NUS is also working with leading nanoelectronics institute companies to co-develop new chip-based quantum crypto devices, which can be applied to the new MDI-QKD technology, as well as broader quantum cryptography technology due to smaller device footprint and lower cost. These are among a suite of projects in quantum communication at the university.
NUS Assistant Professor Charles Lim Ci Wen, who is the project leader for this collaboration between NUS and ST Engineering, said, “As quantum computing becomes more prevalent worldwide, information security threats will also become more advanced. This collaboration which leverages MDI-QKD will lead to quantum-resilient encryptors that are not only secure against channel attacks but also against detection side-channel attacks.
Asst Prof Lim, who is also an NRF Fellow and a Principal Investigator at the Centre for Quantum Technologies (CQT) at NUS, added, “Additionally, this collaboration provides a fantastic opportunity to explore how chip-based quantum devices can be integrated into commercial network encryptors, which could significantly reduce the cost of QKD technology.”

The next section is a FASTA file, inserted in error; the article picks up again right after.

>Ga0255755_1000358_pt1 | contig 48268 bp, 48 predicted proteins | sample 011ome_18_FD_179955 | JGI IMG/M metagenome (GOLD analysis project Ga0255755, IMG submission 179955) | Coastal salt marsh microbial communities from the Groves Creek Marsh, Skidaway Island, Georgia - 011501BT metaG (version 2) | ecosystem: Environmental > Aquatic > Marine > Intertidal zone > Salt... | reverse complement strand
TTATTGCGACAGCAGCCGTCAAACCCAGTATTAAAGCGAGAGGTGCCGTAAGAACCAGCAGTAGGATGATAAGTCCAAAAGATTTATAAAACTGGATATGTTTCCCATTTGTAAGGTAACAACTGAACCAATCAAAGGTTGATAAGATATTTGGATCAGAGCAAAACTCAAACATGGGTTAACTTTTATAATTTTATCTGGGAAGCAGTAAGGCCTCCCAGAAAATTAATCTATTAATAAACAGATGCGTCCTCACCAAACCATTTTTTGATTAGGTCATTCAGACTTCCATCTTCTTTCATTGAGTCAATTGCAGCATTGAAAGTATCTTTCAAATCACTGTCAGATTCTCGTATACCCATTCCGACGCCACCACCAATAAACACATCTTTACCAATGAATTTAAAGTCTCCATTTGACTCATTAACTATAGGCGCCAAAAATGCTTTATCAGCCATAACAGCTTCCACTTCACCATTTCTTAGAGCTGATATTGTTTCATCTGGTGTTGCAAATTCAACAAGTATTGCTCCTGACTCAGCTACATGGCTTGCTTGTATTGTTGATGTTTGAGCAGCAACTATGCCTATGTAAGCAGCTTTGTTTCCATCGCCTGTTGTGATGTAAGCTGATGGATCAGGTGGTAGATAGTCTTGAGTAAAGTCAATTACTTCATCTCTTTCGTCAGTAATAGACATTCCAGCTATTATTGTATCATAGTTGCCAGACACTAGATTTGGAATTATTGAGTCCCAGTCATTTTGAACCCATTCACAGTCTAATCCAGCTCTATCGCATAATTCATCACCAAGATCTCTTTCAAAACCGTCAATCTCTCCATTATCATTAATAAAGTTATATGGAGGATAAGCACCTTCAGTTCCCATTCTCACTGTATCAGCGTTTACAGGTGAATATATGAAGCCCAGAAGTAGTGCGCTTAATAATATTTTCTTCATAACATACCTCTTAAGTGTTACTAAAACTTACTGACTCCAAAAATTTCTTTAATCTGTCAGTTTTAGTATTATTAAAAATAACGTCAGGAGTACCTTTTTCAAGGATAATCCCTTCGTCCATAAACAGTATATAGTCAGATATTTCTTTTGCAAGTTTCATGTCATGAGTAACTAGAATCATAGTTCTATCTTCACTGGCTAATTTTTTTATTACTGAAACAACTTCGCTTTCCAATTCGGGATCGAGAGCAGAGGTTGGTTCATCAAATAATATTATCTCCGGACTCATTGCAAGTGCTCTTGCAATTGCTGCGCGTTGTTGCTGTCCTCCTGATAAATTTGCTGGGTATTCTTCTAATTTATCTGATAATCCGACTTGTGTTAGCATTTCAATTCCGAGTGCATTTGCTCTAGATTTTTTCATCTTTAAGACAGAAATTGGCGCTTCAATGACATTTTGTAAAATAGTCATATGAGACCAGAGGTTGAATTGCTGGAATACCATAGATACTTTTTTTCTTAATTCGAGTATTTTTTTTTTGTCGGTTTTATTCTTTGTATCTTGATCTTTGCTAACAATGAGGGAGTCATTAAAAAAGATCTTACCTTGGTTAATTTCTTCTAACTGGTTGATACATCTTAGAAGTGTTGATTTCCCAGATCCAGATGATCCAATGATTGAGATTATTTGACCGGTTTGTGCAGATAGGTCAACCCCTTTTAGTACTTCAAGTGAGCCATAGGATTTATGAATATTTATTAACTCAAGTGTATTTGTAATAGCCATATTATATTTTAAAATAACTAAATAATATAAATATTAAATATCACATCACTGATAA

Mr George Loh, Director of NRF’s Services & Digital Economy, said, “As the use of digital technologies and services become increasingly mainstream, it is important that we find better ways to ensure our online engagement and digital privacy is more secure than ever. The objective of the National Quantum Engineering Programme, launched by NRF in late 2018, is to translate quantum research into tech-enabled capabilities that can benefit society and beyond. The research partnership between ST Engineering and NUS is testament to the success of deep-tech capability collaboration between academia and industry, which is based on strong foundational quantum science research at the Centre for Quantum Technologies in Singapore.”
The partnership between ST Engineering and NUS is part of NRF’s QEP initiative that was announced in 2018 to help Singapore’s industries compete at the global forefront of innovation and enterprise, by tapping world-class expertise in our scientific research community.
About the National Research Foundation, Prime Minister's Office, Singapore
The National Research Foundation (NRF) is a department within the Prime Minister's Office. The NRF sets the national direction for research, innovation and enterprise (RIE) in Singapore. It seeks to invest in science, technology and engineering, build up the technological capacity of our companies, encourage innovation by industry to exploit new opportunities that drive economic growth, and facilitate public-private partnerships to address national challenges.